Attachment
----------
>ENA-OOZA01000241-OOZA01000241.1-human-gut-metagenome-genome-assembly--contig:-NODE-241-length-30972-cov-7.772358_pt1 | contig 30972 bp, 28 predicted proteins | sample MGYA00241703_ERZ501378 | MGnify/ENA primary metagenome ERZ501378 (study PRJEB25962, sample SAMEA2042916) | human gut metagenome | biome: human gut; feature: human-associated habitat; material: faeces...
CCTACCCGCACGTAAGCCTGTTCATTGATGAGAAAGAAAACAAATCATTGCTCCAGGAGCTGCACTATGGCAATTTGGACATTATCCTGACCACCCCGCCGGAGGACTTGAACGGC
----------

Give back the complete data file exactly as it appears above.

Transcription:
>ENA-OOZA01000241-OOZA01000241.1-human-gut-metagenome-genome-assembly--contig:-NODE-241-length-30972-cov-7.772358_pt1 | contig 30972 bp, 28 predicted proteins | sample MGYA00241703_ERZ501378 | MGnify/ENA primary metagenome ERZ501378 (study PRJEB25962, sample SAMEA2042916) | human gut metagenome | biome: human gut; feature: human-associated habitat; material: faeces...
CCTACCCGCACGTAAGCCTGTTCATTGATGAGAAAGAAAACAAATCATTGCTCCAGGAGCTGCACTATGGCAATTTGGACATTATCCTGACCACCCCGCCGGAGGACTTGAACGGC